clock menu more-arrow no yes mobile

Filed under:

Alonzo Mourning: The First #HeatLifer

New, comments

A look back on the first Heat player to be inducted into the Hall of Fame, Alonzo Mourning (Gary Payton doesn't count).

Ronald Martinez

Dwyane Wade announced his return to Miami on a discounted two-year deal -- he opted out of a two-year, $41 million deal for another two-year deal worth about $10 million less -- with an Instagram post saying, "My Home,My City,My House..#HeatLifer."

Tomorrow, the original Heat Lifer will participate in the enshrinement ceremony for the 2014 Basketball Hall of Fame inductees. I'm talking, of course, about Alonzo Mourning. Before Wade, Mourning stood as the face of the franchise.

Now, Mourning started his NBA career with the Charlotte Hornets. And after returning from his devastating kidney disease, he initially played for the New Jersey Nets. But Mourning was always attached to the Heat franchise. He didn't leave shrouded in secrecy or submerged in bitterness, as past stars have done. And in his memoir, he says that he donated his entire 2005 prorated veteran minimum salary when he signed back with the Heat because "it was my way of apologizing for ever leaving in the first place."

Like all expansion franchises, Miami was irrelevant out of the gate. It didn't finish with a winning record for its first five years and only had one above .500 season before Pat Riley arrived in 1995. Riley traded for that championship cornerstone in November 1995, having to give up Glen Rice to acquire an All-Star center. Zo may have not been truly great in comparison to other NBA centers, but he averaged 23 and 10 his first year in Miami.

His second year with the Heat -- 1996-97, Tim Hardaway's first year with the Heat -- Miami reached the Eastern Conference Finals, the farthest the franchise had gone and would go until 2006. Moreover, the Heat won 61 games, a mark that stands second only to the 2012-13 27-game winning streak year in terms of the team's regular season dominance. With Zo anchoring the team on both ends of the floor, Miami was suddenly relevant. Heat games became an event, with Zo as the lead actor. He scowled, frowned and flexed every night.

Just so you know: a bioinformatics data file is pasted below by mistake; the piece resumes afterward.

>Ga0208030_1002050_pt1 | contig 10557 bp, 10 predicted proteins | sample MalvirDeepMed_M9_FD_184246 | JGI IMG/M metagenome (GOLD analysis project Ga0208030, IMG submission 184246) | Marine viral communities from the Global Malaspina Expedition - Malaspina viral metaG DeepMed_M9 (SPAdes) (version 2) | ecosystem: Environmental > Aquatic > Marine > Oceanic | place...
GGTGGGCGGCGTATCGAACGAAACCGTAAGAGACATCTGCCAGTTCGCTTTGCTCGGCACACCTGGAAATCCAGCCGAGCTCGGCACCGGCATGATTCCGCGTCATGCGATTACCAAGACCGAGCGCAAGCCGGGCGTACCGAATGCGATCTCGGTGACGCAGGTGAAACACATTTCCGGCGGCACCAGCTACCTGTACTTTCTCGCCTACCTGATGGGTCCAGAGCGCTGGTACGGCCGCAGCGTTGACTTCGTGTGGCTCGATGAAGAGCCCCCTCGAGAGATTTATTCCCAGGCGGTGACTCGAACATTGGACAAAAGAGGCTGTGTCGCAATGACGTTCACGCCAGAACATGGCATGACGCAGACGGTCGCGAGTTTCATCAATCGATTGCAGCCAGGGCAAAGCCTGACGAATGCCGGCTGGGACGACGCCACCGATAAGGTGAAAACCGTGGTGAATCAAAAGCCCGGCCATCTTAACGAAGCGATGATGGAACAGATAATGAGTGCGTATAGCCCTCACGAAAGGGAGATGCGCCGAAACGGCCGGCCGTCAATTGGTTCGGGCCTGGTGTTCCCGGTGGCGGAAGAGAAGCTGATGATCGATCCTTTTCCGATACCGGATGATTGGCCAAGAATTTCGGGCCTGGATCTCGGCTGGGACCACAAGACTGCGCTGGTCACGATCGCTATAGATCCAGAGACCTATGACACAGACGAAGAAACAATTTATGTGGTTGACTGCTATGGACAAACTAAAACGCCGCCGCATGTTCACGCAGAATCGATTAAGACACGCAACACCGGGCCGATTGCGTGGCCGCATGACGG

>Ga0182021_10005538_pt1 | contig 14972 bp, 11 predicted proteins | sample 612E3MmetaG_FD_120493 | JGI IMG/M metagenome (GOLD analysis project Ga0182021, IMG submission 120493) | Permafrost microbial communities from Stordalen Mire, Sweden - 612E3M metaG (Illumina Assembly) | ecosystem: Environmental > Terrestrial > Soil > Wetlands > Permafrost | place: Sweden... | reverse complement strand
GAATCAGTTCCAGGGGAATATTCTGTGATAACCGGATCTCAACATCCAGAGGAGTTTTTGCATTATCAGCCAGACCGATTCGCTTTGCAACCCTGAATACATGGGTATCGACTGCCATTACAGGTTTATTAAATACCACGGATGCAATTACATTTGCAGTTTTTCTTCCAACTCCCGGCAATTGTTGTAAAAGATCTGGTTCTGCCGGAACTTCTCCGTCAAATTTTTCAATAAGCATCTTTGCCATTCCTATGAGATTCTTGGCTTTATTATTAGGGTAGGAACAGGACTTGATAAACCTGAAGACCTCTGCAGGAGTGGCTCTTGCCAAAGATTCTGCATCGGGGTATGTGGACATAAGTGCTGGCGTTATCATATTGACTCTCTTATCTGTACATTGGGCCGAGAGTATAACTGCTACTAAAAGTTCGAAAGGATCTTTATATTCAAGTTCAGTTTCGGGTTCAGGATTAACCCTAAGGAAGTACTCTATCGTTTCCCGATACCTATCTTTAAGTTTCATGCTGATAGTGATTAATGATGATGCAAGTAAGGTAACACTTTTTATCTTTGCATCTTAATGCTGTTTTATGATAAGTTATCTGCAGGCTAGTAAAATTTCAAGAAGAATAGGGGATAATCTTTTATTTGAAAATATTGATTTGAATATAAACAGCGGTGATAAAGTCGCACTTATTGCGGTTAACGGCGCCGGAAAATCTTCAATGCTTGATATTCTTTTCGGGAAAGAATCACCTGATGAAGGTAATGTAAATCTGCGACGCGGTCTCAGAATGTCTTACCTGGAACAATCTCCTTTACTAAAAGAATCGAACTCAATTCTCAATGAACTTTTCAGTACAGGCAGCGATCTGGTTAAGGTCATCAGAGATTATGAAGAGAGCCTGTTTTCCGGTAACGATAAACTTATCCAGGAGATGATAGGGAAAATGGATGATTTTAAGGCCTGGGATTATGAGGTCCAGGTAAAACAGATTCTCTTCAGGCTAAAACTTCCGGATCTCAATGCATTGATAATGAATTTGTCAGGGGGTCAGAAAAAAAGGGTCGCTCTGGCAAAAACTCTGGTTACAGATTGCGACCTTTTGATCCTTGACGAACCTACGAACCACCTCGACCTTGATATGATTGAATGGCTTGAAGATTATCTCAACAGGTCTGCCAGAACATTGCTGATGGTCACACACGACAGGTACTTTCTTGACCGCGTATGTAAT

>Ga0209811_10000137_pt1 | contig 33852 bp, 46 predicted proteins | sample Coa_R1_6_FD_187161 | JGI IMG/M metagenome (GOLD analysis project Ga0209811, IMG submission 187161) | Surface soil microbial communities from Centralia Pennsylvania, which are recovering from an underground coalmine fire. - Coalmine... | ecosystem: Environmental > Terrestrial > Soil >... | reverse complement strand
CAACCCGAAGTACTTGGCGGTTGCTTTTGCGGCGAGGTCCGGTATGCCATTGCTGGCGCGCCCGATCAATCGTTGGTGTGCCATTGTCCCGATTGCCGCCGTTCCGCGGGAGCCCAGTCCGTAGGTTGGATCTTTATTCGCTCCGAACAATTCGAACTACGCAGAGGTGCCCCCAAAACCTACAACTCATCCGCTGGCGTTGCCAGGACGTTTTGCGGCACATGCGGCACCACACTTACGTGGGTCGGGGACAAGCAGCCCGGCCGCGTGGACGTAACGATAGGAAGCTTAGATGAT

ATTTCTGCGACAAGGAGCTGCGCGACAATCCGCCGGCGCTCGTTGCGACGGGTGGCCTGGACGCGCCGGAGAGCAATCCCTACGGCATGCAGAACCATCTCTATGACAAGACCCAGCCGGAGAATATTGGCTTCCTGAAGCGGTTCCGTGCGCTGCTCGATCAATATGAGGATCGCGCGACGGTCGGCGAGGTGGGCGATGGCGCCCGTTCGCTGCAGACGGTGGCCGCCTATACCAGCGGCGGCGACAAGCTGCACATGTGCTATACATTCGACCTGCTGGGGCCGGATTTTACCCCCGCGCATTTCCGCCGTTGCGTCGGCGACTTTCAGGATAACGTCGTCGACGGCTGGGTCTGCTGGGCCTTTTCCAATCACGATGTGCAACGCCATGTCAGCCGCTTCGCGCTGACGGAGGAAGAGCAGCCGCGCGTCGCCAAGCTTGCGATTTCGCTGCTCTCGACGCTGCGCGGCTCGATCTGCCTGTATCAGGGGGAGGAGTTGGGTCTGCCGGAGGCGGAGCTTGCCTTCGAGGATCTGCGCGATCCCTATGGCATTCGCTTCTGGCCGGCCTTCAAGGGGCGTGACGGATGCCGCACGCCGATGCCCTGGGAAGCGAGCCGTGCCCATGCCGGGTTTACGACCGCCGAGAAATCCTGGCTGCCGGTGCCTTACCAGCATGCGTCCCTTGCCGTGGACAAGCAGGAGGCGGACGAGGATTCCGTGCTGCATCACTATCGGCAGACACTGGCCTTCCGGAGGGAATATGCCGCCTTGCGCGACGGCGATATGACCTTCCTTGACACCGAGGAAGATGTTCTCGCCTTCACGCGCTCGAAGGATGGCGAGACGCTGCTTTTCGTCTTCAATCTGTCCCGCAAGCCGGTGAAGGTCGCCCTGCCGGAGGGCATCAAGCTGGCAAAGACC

Unfortunately, Zo's best years in Miami ended in heartbreak against the New York Knicks. Admittedly, he made some mistakes -- like his scuffle with Larry Johnson in the 1998 NBA playoffs that cost him a suspension for the decisive Game 5 and ended Miami's season. It looked like the Heat would never get past New York after that 61-win team, and Zo's kidney disease diagnosis in 2000 forced the team to rebuild.

But Zo came back to the No. 1 seed Heat during the 2005 playoff run. He quickly established himself as a more-than-capable backup center to Shaquille O'Neal. He stayed with Miami for the next year, after another tough series loss, though this time to the Detroit Pistons. And the Heat players managed to peak at the right time in the 2006 NBA Finals and win their first NBA championship. To this day, Zo's block on Jason Terry stands as one of my favorite moments as Heat fan.


Zo's performance in Game 6 of the 2006 NBA Finals -- eight points, five blocks, six rebounds and a +11 on the floor -- exemplified who he is as a player. The NBA has many good competitors and a few great competitors. Zo undoubtedly stands as one of the game's great competitors. Aside from Wade and maybe Udonis Haslem, Zo was the most important player in the Heat's Finals series win over the Mavericks.

In the words of Pat Riley, Zo has sacrificed more than any other player in franchise history. That's why he'll give what I'm sure will be an amazing speech to the Basketball Hall of Fame this year. Because he deserves it.